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Companies Of A Century: Third Gen Balls Foods Innovates Supermarkets

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The company has weathered Covid, record-high inflation rates and other challenges by harnessing the innovative thinking of family leadership.

Editor’s Note: Chief Executive is kicking off a new annual tradition this year by celebrating every sizable (over $100 million in annual revenues) standalone company turning 100 in 2023. Check out the rest of this year’s class for tips, insights and, above all else, the inspiration you need to keep going….and going.




HQ: Kansas City, Kansas
Revenues: ~$717 million
Employees: ~3,500 

Balls Foods was farm-to-market before farm-to-market was cool. “My grandfather would go out in the morning and contact local farmers and purveyors of different proteins and fruits and vegetables, and come back to the store and tell my grandmother what he had in his pickup truck,” recalls David Ball, the third-generation owner of the grocery chain based in Kansas City. “So, we’ve been doing buy-fresh, buy-local since 1923.” 

And that’s not all the century-old food retailer has been doing. The family-owned and operated chain now owns 26 stores in the greater Kansas City metro area, doing business under banners including Hen House Market, Price Chopper, Sun Fresh and PayLess Discount Foods. To get to that point, Balls and its stewards have had to fight through difficulties including, most recently, Covid and record-high inflation rates, harnessing the innovative thinking of family leadership along the way.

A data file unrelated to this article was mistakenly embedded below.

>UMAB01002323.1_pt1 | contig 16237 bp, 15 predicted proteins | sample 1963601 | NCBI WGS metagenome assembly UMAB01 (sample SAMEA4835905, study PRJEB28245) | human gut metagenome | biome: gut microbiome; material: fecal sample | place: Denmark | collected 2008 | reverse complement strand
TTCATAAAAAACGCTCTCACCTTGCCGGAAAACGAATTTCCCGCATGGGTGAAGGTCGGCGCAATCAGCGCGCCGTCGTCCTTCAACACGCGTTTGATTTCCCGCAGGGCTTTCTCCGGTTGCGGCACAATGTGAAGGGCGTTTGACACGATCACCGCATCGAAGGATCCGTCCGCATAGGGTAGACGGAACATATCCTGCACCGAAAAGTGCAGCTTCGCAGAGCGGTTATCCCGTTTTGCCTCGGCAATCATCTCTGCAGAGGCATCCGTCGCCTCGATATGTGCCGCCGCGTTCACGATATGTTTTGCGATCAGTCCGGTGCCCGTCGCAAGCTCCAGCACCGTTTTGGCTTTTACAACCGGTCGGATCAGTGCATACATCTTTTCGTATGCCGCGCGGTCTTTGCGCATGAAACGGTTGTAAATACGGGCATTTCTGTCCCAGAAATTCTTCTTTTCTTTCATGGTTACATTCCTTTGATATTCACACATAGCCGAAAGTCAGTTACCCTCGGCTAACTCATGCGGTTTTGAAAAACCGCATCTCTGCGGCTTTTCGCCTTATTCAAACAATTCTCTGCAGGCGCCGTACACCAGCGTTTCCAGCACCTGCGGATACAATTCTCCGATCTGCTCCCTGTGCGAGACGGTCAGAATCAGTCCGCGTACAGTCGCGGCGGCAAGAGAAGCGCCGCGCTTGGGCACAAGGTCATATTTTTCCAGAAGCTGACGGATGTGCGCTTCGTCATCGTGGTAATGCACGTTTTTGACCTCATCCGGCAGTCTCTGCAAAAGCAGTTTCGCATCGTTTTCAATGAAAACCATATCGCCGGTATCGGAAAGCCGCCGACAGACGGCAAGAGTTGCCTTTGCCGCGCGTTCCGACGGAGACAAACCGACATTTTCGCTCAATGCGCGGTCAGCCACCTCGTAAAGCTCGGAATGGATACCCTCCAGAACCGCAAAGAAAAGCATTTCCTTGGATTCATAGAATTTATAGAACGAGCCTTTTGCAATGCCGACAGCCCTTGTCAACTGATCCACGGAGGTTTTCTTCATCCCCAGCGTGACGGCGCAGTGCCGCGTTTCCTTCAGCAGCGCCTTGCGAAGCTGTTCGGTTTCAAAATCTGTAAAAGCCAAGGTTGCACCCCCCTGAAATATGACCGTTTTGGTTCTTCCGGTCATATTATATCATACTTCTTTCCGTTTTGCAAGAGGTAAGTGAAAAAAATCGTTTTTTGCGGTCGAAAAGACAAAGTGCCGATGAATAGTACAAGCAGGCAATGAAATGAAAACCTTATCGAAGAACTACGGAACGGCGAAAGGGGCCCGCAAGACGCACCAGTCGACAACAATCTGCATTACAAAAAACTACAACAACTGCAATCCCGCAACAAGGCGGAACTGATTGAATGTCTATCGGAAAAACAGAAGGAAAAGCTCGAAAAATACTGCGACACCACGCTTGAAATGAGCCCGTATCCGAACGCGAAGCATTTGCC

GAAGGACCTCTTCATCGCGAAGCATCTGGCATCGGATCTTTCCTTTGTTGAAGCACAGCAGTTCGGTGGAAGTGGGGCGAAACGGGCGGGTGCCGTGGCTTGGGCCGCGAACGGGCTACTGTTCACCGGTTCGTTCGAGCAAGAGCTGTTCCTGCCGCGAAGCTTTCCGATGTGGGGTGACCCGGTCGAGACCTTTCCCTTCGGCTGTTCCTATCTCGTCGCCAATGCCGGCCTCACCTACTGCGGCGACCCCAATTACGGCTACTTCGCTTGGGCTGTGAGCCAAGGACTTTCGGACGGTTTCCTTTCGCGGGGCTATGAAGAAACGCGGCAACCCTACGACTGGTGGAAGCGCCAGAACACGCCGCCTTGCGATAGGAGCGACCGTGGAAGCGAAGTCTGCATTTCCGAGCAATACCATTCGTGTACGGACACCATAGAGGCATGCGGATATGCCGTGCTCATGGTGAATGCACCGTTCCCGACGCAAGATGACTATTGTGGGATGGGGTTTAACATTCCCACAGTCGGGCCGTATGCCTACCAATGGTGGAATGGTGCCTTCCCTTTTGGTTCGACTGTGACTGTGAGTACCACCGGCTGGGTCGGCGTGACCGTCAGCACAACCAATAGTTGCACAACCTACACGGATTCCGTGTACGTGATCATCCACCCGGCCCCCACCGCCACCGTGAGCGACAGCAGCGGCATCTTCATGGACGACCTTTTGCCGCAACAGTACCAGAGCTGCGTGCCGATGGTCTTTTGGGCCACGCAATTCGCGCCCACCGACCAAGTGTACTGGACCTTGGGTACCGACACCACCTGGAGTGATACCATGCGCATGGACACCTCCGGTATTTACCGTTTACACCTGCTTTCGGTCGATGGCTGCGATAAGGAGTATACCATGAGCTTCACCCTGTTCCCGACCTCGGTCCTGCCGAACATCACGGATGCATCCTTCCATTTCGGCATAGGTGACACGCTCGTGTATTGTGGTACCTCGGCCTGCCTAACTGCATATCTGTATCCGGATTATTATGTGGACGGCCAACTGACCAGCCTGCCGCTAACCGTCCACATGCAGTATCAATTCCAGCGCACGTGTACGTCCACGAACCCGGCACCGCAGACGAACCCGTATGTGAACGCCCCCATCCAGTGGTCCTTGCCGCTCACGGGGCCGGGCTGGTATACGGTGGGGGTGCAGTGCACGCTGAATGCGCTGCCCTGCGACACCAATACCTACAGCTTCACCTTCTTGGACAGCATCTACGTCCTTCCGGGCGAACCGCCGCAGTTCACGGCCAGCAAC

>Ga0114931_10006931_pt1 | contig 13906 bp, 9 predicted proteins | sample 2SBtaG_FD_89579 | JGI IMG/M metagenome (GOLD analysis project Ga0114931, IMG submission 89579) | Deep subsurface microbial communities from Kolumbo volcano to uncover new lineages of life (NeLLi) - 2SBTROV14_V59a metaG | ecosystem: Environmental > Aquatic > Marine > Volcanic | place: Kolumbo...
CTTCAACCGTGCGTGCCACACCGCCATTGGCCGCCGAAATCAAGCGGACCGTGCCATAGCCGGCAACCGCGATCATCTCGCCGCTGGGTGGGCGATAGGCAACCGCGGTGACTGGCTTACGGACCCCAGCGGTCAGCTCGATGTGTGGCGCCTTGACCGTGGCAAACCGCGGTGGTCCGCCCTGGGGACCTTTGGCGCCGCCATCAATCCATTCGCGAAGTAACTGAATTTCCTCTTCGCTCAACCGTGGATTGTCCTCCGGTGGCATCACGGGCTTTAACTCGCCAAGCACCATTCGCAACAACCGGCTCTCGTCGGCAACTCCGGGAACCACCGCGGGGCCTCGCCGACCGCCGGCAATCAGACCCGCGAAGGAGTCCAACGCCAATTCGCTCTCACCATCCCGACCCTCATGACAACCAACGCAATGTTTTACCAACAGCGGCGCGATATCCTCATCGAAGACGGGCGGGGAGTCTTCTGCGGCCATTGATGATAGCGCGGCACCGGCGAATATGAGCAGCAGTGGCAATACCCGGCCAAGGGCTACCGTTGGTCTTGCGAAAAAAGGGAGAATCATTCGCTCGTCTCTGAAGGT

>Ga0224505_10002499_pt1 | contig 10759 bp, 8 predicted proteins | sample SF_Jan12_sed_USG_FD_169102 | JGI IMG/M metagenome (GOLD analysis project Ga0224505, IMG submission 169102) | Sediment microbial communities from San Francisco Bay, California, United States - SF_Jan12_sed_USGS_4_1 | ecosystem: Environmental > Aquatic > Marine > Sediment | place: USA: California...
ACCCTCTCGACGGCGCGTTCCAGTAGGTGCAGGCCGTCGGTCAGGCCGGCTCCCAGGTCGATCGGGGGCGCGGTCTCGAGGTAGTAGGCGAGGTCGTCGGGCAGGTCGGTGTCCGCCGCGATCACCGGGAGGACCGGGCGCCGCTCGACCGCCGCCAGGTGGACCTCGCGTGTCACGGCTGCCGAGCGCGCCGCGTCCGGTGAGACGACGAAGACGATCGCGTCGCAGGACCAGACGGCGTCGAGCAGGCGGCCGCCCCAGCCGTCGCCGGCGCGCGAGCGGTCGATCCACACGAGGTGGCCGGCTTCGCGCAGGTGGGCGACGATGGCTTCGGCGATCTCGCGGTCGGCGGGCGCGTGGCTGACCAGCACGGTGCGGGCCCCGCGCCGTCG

Indeed, David Ball and his father have taken pages from the book of Sidney and Mollie Ball, David’s grandparents, who founded Balls as a tiny general store downtown after scraping together $1,000. They settled on opening a grocery in Kansas City after studying a number of cities in the Midwest and figuring out what the populations might need, mulling investments in a furniture store and a hardware store before Mollie Ball suggested grocery retailing. 

It was just the couple at the beginning, waking up six days a week at 4 a.m. so they could gather foodstuffs to sell, then take orders over the phone, fill the orders and send delivery boys out on bicycles through the local neighborhoods. 

The business was steady and sturdy but hardly prosperous, especially during the Great Depression. “Many times the employees at the store would make more money than my father would,” Fred Ball, their son and the second-generation operator of the business, would recall. 


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